Or should you rather hold your breath?

A new look at research seems to show that we overbreathe. One theory for this is that our breathing became obstructed due to changes in our facial structure a few hundred years ago, due to a change in our diet – everything became softer and easier to chew. This led to our jaws becoming smaller, teeth overcrowded and our airways becoming obstructed – cue mouth breathing, leading to sleep apnoea, asthma, hypertension and anxiety.

Other than visiting a specialist orthodontist willing to widen your mouth (which is possible and seemingly highly effective for patients with sleep apnoea and even asthma).

What can you do to improve your breathing?

Eating Start with eating chewier food – unrefined and more wholefoods to keep your jaw as strong as possible. Definitely make sure your children are eating an unrefined diet to prevent underdevelopment of the jaw in the first place.

Breathing – Observe your breath for a moment, without forcing it – where does it go, does it change? Are you breathing into your nose or mouth? Can you breathe into your belly and blow it up big and full? Does it help to sit up straight? Can you expand your ribs like bellows? Flop down and feel how the breath moves to the chest.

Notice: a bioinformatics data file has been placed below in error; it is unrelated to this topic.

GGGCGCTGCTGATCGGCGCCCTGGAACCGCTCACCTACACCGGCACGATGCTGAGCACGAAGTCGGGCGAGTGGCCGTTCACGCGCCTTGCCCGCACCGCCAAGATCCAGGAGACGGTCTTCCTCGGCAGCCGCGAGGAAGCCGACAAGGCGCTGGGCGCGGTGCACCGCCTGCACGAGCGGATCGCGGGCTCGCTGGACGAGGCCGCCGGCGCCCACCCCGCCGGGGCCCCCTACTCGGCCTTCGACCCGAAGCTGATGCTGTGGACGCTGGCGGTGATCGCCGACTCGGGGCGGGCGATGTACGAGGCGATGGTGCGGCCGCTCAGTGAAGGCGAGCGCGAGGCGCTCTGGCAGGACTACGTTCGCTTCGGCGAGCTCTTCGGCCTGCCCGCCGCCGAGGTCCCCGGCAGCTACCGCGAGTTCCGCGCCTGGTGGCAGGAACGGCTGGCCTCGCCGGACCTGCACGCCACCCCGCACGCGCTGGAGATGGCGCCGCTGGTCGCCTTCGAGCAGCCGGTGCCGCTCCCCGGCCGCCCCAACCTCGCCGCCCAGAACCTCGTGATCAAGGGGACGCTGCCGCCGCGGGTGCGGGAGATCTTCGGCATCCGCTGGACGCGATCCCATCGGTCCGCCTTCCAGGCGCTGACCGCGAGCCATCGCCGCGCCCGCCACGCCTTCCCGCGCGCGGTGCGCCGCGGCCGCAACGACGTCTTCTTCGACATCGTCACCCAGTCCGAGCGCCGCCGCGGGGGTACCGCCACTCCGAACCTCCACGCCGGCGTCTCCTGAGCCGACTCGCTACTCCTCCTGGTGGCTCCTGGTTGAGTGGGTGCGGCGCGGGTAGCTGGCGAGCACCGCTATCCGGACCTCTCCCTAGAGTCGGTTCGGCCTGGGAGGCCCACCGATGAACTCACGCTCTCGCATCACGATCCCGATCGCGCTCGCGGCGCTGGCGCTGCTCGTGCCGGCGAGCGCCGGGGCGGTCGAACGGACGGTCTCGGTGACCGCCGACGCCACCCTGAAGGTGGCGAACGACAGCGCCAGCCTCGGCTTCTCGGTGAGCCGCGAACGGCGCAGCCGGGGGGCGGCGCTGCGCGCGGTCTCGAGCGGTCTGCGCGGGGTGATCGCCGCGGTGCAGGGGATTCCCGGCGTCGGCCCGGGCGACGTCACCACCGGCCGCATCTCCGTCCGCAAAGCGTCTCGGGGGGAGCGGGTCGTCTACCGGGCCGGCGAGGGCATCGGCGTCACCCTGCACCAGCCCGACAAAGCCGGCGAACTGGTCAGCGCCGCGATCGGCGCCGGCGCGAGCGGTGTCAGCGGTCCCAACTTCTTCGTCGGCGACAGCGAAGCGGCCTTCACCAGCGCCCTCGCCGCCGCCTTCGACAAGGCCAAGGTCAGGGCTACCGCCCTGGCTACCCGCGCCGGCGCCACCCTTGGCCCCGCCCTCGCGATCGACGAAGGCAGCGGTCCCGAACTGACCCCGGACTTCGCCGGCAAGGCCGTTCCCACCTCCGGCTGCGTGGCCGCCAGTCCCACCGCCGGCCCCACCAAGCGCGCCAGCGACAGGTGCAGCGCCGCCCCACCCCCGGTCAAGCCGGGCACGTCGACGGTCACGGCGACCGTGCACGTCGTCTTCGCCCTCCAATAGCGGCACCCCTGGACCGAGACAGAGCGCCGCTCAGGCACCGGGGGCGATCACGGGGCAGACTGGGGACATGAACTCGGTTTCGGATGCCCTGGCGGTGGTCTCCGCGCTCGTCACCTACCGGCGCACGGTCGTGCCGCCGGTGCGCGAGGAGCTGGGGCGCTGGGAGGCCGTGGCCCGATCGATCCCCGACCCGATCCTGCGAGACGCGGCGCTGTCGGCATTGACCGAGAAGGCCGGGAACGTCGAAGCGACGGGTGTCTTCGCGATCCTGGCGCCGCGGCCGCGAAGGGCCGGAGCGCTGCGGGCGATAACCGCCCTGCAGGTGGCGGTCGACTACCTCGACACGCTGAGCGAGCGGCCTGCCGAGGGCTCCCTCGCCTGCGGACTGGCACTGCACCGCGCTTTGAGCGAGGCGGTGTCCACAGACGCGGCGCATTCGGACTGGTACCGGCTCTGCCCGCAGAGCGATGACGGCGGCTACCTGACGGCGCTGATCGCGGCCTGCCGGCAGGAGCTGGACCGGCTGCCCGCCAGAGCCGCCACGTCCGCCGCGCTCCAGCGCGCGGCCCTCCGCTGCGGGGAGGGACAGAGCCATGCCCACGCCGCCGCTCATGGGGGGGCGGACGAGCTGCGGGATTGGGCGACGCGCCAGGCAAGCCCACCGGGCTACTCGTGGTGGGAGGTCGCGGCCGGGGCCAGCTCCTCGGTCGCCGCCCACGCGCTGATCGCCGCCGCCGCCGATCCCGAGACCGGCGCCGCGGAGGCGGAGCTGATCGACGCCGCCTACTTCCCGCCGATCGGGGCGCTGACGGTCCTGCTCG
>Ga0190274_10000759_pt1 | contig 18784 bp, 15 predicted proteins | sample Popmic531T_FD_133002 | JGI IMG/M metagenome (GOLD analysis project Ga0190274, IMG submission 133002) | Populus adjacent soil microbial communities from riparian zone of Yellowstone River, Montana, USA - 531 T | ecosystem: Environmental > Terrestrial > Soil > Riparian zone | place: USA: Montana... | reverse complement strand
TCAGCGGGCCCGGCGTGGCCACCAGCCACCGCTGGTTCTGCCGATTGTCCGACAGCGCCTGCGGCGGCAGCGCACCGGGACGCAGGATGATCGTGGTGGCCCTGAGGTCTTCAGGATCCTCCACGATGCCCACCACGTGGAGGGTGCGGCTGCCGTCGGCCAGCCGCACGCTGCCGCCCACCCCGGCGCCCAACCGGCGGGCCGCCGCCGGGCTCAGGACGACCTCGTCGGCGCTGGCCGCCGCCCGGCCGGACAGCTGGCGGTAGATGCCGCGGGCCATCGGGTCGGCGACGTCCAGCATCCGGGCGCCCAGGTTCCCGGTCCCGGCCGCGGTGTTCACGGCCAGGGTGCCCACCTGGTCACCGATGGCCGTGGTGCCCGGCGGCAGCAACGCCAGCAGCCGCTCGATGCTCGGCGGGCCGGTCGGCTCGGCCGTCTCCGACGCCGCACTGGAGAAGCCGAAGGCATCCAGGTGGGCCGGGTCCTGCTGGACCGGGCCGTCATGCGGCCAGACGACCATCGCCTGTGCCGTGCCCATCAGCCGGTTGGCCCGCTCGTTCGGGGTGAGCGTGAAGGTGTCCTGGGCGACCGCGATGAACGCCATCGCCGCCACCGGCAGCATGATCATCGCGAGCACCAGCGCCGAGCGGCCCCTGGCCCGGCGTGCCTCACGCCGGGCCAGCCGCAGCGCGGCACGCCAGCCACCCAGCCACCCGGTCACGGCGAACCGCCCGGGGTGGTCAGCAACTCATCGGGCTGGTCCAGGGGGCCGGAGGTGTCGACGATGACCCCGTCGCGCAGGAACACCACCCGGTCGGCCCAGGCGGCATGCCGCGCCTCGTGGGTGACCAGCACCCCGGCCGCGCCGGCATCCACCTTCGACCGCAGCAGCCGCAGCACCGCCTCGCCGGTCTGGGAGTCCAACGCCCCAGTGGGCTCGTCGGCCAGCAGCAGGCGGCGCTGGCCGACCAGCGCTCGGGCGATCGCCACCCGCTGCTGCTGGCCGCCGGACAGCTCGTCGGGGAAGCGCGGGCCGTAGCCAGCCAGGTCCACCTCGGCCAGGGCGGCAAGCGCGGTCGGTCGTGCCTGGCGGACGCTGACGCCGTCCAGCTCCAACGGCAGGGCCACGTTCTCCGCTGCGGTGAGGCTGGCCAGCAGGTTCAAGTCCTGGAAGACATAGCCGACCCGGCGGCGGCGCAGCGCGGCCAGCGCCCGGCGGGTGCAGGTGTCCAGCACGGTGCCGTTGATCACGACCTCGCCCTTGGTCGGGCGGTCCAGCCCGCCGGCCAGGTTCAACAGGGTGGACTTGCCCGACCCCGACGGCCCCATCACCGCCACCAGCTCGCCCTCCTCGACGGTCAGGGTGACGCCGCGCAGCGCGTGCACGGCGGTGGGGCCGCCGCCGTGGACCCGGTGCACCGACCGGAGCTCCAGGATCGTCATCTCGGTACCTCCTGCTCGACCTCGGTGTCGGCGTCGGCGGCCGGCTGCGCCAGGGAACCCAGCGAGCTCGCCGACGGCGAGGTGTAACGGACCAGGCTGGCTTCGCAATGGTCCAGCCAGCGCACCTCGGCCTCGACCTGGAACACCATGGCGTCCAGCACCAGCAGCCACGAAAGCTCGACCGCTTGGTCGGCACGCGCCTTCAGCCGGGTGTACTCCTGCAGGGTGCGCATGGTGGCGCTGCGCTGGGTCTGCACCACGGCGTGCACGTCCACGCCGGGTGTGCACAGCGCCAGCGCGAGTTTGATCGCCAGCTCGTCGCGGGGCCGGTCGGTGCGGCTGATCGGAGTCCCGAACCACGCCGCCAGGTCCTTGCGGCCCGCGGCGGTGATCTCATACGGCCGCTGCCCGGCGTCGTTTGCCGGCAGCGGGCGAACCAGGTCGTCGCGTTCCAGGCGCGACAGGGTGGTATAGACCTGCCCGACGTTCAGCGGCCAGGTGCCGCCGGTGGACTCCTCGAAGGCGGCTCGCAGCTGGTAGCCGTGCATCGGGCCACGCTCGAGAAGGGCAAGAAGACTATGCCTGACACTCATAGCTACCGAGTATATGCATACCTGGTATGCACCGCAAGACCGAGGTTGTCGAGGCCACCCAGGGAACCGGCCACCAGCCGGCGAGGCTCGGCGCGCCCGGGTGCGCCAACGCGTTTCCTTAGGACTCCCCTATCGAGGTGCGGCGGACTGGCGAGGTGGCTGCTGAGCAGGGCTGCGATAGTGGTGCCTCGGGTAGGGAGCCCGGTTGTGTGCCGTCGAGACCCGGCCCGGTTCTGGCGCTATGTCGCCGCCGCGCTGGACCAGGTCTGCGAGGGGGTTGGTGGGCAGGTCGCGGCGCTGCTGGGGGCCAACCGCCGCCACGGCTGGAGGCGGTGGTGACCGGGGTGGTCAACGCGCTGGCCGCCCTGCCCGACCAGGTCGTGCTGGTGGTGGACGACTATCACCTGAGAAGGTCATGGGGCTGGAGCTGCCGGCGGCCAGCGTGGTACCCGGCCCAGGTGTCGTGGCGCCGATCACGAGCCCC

Puppy Pose Breathing Practice – Start a regular breathing practice – even three to five minutes a day will make a difference. The ideal breath seems to be 5.5 seconds in and 5.5 seconds out. Breath in through the nose (that warms, cleans and moisturises air) slowly filling up the belly and ribs and exhale fully (via your nose or mouth). Make sure this is happening in good postural alignment so your belly and ribs have space to expand; sitting or standing tall with the pelvis, ribs, shoulders and head neatly stacked. Try this against the wall so you can feel exactly where ‘straight’ is.

Stretch – Try a 5-minute stretch programme to keep the upper back and ribs mobile – give yourself a hug and twist from side to side, get into puppy pose (below) and ‘thread the needle’.

Other modified cat and camel yoga poses are in the programme I give my clients to aid upper back and rib cage mobility. Other techniques that can be taught to improve breathing include ‘combing’ through the ribs while in the shower to keep the connective tissue around the ribs and the muscles between the ribs supple.

Good breathing practice also calms the nervous system and lowers cortisol levels – the “stress hormone”. Slowing your breathing and fully exhaling can have great effects on your health.

Please do get in touch if you would like to improve your breathing.


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